Business Overview

Great opportunity to step into an established independent floral shop with loyal clientele. This shop has been a staple of the community for decades. The shop proudly serves Cheyenne and surrounding areas. This is a well-respected business offering the finest floral arrangements, plants, and silk arrangements with loyal clientele and diversified income streams. Referral and repeat business are the norms. It’s time for the owner to retire and let someone else thrive and put their personal touch on this rewarding and established business.


  • Asking Price: $80,000
  • Cash Flow: $31,074
  • Gross Revenue: $115,158
  • FF&E: $25,000
  • Inventory: $5,000
  • Inventory Included: Yes
  • Established: 2001

Detailed Information

  • Property Owned or Leased:N/A
  • Property Included:N/A
  • Building Square Footage:1,100
  • Lot Size:N/A
  • Total Number of Employees:N/A
  • Furniture, Fixtures and Equipment:N/A
About The Facility:

Very reasonable month-to-month rent; central location

Is Support & Training Included:

2 weeks up to 30 hours per week

Purpose For Selling:


Pros and Cons:

Long-established and well-known local floral shop; both commercial and individual clientele. Great local relationships that bring repeat business and referrals.

Opportunities and Growth:

Current owner does not take online orders or participate in nationwide services - new owner could expand those services. Additionally, the hours/days open could be expanded.

Additional Info

The business was started in 2001, making the business 21 years old.
The sale will include inventory valued at $5,000, which is included in the asking price.

The property is leased by the business for $700 per Month

Why is the Current Owner Selling The Business?

There are all types of reasons why individuals resolve to sell companies. Nevertheless, the genuine reason vs the one they tell you may be 2 totally different things. For instance, they might state "I have way too many other commitments" or "I am retiring". For lots of sellers, these factors are valid. But, for some, these may simply be reasons to try to conceal the reality of transforming demographics, increased competition, current decrease in incomes, or an array of various other reasons. This is why it is very essential that you not rely totally on a seller's word, however instead, utilize the vendor's response combined with your total due diligence. This will paint an extra sensible picture of the business's existing circumstance.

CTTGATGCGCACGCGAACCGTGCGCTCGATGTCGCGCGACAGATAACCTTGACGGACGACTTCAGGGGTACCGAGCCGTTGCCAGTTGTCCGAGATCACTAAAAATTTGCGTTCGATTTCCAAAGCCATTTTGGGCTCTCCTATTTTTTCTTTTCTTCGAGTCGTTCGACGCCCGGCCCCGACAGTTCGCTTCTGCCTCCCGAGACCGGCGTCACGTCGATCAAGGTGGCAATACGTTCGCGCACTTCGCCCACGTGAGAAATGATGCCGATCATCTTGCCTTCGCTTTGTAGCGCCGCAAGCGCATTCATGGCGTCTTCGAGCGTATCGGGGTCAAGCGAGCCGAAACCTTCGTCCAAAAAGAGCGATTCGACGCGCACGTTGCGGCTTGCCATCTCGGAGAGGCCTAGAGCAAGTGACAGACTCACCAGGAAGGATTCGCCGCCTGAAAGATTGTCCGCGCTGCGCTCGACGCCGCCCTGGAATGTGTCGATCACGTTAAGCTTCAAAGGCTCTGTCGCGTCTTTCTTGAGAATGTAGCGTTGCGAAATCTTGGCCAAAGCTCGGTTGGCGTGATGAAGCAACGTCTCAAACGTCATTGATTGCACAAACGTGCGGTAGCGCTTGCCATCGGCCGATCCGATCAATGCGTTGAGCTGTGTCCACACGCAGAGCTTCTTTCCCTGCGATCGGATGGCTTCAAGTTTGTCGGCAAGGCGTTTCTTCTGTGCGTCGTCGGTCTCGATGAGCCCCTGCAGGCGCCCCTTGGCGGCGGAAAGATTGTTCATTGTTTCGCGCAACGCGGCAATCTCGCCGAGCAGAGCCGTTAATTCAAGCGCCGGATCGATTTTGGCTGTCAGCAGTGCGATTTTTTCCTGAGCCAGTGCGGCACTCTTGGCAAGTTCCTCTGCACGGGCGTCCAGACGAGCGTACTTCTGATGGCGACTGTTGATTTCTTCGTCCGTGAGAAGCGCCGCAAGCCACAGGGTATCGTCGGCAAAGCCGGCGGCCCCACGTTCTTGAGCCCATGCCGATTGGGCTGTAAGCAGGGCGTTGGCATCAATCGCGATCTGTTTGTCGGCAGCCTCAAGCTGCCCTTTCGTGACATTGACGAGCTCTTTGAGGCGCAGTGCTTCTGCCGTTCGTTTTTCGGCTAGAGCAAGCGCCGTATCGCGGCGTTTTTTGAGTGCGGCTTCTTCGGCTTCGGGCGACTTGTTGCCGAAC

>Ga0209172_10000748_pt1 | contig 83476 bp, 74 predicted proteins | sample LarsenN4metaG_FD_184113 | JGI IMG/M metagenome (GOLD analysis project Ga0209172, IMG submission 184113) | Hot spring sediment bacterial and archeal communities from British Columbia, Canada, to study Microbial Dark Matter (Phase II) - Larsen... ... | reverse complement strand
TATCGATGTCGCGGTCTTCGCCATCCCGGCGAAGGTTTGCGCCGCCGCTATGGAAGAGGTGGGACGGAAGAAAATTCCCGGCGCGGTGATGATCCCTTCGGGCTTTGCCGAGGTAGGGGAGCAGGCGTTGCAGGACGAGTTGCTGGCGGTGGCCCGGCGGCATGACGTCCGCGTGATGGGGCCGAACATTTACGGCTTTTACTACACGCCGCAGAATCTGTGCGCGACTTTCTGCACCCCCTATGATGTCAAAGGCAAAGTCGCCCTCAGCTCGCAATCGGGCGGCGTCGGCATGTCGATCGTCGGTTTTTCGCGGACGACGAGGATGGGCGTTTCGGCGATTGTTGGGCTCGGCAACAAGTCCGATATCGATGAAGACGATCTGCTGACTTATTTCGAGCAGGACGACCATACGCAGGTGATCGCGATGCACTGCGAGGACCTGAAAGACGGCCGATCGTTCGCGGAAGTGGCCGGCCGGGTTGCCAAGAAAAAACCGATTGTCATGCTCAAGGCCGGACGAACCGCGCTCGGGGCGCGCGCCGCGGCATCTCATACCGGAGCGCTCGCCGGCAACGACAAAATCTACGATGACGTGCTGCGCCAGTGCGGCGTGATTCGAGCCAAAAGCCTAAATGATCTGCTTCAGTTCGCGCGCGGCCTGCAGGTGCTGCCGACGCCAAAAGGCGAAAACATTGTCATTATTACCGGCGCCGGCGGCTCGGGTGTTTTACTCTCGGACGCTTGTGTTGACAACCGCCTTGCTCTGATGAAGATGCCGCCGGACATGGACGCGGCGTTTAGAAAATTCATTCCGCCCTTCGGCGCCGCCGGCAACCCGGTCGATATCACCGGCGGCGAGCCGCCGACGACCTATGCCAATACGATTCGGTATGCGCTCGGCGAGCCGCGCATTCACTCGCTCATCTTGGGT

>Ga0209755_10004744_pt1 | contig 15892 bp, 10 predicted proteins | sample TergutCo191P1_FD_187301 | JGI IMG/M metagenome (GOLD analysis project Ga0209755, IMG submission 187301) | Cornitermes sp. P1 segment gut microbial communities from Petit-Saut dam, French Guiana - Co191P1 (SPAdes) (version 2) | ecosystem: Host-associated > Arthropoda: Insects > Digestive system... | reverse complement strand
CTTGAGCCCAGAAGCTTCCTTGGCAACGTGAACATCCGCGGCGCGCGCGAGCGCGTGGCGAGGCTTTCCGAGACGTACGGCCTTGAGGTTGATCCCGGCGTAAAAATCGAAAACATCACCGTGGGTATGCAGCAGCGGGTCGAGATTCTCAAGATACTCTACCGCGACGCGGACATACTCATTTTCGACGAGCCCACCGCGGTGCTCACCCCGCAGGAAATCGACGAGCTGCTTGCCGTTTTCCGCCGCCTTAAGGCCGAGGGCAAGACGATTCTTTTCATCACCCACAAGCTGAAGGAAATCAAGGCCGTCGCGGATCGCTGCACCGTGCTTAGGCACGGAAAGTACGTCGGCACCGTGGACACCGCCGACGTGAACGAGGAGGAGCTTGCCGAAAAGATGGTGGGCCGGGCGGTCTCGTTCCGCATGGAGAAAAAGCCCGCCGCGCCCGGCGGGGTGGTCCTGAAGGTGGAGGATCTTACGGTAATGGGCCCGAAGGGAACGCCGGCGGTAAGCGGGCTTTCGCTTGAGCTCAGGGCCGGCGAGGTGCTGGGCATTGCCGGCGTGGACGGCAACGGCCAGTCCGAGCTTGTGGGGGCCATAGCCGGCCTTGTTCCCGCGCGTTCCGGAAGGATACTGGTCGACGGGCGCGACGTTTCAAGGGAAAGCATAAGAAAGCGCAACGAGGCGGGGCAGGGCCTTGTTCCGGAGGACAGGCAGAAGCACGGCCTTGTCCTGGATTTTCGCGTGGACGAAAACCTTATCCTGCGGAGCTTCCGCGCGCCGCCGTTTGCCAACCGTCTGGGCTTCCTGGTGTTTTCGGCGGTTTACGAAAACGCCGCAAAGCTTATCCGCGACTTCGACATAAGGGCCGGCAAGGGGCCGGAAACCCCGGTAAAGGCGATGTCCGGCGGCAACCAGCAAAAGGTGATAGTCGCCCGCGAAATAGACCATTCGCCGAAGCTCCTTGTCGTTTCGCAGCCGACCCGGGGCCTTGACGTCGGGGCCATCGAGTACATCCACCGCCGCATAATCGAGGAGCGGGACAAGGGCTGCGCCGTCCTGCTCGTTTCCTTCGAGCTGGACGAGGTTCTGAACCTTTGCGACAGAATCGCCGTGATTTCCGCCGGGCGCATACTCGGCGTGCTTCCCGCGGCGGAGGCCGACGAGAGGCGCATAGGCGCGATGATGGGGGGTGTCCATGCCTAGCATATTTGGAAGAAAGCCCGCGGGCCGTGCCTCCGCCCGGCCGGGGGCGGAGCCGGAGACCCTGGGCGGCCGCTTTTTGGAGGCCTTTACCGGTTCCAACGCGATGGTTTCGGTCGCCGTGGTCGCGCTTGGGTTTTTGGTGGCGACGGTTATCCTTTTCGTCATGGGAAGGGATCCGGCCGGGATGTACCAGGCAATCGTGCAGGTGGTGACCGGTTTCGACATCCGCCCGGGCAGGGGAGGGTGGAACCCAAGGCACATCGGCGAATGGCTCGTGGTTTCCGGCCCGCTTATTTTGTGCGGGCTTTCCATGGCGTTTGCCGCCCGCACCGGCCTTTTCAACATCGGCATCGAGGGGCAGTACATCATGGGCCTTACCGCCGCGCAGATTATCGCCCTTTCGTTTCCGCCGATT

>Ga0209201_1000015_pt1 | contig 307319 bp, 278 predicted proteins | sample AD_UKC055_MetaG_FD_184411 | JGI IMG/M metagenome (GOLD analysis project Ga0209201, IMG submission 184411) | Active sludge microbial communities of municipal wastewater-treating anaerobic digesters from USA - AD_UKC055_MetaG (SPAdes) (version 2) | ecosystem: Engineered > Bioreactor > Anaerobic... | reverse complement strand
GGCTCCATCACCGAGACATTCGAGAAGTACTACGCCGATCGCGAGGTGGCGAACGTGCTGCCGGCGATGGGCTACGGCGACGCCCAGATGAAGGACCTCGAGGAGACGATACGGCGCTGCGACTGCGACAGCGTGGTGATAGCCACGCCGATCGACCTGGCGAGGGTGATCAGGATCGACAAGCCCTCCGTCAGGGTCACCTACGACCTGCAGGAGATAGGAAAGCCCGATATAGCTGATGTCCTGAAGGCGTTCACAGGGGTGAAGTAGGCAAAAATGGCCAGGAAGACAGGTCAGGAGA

Existing Debts and Future Obligations

If the existing company is in debt, which numerous companies are, then you will need to consider this when valuating/preparing your deal. Lots of businesses borrow money in order to cover points such as stock, payroll, accounts payable, so on and so forth. Keep in mind that occasionally this can mean that profit margins are too small. Lots of companies come under a revolving door of taking loans as a way to pay back various other loans. Along with debts, there may also be future obligations to take into consideration. There might be an outstanding lease on equipment or the building where the business resides. The business might have existing agreements with vendors that need to be fulfilled or might lead to fines if terminated early.

Understanding the Customer Base, Competition and Area Demographics

How do businesses in the location attract new customers? Often times, companies have repeat clients, which create the core of their daily revenues. Certain aspects such as new competitors growing up around the area, roadway construction, as well as employee turnover can impact repeat consumers and also adversely influence future revenues. One essential thing to consider is the location of the business. Is it in a very trafficked shopping mall, or is it concealed from the main road? Obviously, the more people that see the business regularly, the better the possibility to construct a returning customer base. A final thought is the basic location demographics. Is the business located in a largely inhabited city, or is it situated on the outside border of town? How might the local mean household earnings impact future revenue potential?